About this site's lack of design: Yes, it's supposed to look this way — I'm using a sandbox theme for WordPress (see it on GitHub).

Dan Rubin's SuperfluousBanter

Design, random musings, and the Web. Since 1977

Email Doesn’t Scale

This item was posted by Dan Rubin on Wednesday, February 27th, 2008.

I’ve been wanting to write about my problems with email for a while now, but keep coming up short when it comes to explaining exactly why it fails for me. That is, until reading Tantek’s latest on the subject:

“I’m probably responding to less than 1 in 10 emails that are sent directly to me, even fewer of those that are sent to a set of people or a list. The usability of email for me has deteriorated so much that I exclaimed on Twitter recently: EMAIL shall henceforth be known as EFAIL.”

He goes on to explain his thoughts on why point to point communications do not scale, and how emails in general are becoming too bloated (the lack of a singular focus in many emails I receive definitely impacts my likelihood of responding), as well as how 1:many or 1:all mediums are superior to 1:1 methods (e.g. email). This is exactly what I’ve been trying to figure out how to say.


Tantek certainly isn’t the first to write about the the problems with email – Mike Davidson’s solution last year was to reduce the length and detail of replies to a specific number of sentences, but that hasn’t allowed me to make a sufficient dent in my inbox.

Similarly, Inbox Zero (a process many of my friends use to keep the noise down) just doesn’t seem to work for me. Plus, having an empty inbox won’t stop people from communicating with me via email when they should be using another medium.

It’s not you, it’s me

Both Inbox Zero and Sentenc.es aim to reduce the impact of the full inbox by making it easier to empty on a regular basis, but for me that doesn’t solve the problem as I see it–it isn’t a matter of finding a way to work around what email has become, it’s just that email is being used improperly, and I’d rather use other methods of communication that are more appropriate to the type and relevance of the message.

How do we fix it?

Email isn’t broken for everyone (or at least, if it is they don’t realize it yet), but I find more people becoming frustrated with email every week. Add the whole SPAM problem into the mix (over the last 6 months, more and more of my valid incoming/outgoing messages are getting caught by SPAM filters than ever) and I just see email continuing its downward spiral.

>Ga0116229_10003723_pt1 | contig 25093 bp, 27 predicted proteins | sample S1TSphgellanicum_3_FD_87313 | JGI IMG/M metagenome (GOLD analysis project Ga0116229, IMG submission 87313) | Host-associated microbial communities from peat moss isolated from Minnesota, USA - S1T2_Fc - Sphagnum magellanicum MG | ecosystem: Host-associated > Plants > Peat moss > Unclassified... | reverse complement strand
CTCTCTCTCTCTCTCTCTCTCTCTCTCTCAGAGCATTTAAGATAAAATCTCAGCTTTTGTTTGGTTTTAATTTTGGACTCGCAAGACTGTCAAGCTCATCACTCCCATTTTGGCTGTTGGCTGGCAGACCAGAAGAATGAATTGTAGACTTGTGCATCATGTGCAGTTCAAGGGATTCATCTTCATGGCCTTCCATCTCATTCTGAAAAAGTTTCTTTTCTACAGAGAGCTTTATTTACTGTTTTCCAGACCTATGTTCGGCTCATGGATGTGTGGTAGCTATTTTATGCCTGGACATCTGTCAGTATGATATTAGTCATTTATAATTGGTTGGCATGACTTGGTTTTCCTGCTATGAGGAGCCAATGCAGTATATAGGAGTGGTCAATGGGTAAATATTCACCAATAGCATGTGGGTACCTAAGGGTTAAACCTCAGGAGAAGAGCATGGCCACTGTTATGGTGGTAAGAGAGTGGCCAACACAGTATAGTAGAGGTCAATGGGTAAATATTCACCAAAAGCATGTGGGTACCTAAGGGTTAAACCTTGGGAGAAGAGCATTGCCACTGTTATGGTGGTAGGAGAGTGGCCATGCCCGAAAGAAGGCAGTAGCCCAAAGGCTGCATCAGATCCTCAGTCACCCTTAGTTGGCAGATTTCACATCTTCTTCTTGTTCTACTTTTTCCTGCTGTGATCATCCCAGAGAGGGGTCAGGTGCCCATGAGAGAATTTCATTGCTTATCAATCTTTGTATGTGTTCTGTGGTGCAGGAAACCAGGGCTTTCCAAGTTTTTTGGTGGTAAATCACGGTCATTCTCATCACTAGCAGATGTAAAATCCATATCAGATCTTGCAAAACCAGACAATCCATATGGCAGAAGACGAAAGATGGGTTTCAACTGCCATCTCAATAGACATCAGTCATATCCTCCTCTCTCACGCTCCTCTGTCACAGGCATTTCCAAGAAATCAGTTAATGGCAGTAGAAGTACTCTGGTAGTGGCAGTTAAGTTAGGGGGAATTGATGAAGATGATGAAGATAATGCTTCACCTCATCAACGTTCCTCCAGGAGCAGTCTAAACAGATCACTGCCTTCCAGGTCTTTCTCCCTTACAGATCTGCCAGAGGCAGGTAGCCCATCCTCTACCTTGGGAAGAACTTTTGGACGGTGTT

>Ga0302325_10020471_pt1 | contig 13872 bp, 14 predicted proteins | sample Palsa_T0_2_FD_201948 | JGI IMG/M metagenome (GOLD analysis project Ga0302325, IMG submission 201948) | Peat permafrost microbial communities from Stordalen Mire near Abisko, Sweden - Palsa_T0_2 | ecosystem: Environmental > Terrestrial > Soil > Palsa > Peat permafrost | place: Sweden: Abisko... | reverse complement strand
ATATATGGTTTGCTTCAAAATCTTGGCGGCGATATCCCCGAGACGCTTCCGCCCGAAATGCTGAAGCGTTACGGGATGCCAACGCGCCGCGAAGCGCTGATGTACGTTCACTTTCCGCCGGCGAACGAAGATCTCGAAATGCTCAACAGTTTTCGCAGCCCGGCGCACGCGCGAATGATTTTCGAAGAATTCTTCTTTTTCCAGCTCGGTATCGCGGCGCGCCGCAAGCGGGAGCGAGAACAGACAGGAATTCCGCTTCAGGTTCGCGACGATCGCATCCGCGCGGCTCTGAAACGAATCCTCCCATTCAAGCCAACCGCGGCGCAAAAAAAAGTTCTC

I’m not sure of the solution – as long as my clients continue to send me emails and expect a response, I’m a bit nervous to tell them to shove it (it’s hard enough to get them to all use Basecamp instead for project communication, let alone stop using a method that still works for them), but perhaps that’s what it will come down to. Tantek’s article ends with a list of suggestions that can serve as a decent starting point, and his Email Reduction project is also worth checking out.

Does email = efail for you? How do you feel about the future of email?



Pink for October

This item was posted by Dan Rubin on Tuesday, October 2nd, 2007.

As you may have noticed (if you’re viewing this site in a standard browser), I’ve ditched orange in favor of pink, and things will stay that way for the rest of October. I’m doing this, along with many other sites, to support Breast Cancer Awareness Month.

For more information on this project (created by Matthew Oliphant), check out the Pink for October site.



Sidebar Creative Interviewed by Digital Web

This item was posted by Dan Rubin on Tuesday, September 25th, 2007.

Matthew Pennell of Digital Web Magazine recently sat down with the boys from Sidebar Creative for a group chat about our little design collective.

We talk about what goes on behind the scenes, our approach to creating web apps (including our first venture, MyMileMarker), and our plans for the future.

Working with Sidebar has been a wonderful experience since we started in January, and this interview offers you a glimpse of our personalities and some insight into why it works.



Customize your iPhone: SummerBoard

This item was posted by Dan Rubin on Friday, September 14th, 2007.

Update: SummerBoard 2.1+ makes much of this tutorial inaccurate, but the theme instructions still work. I’ll be writing an updated tutorial shortly to reflect the changes and additions.

Note: Before following this tutorial, make sure you have everything you need »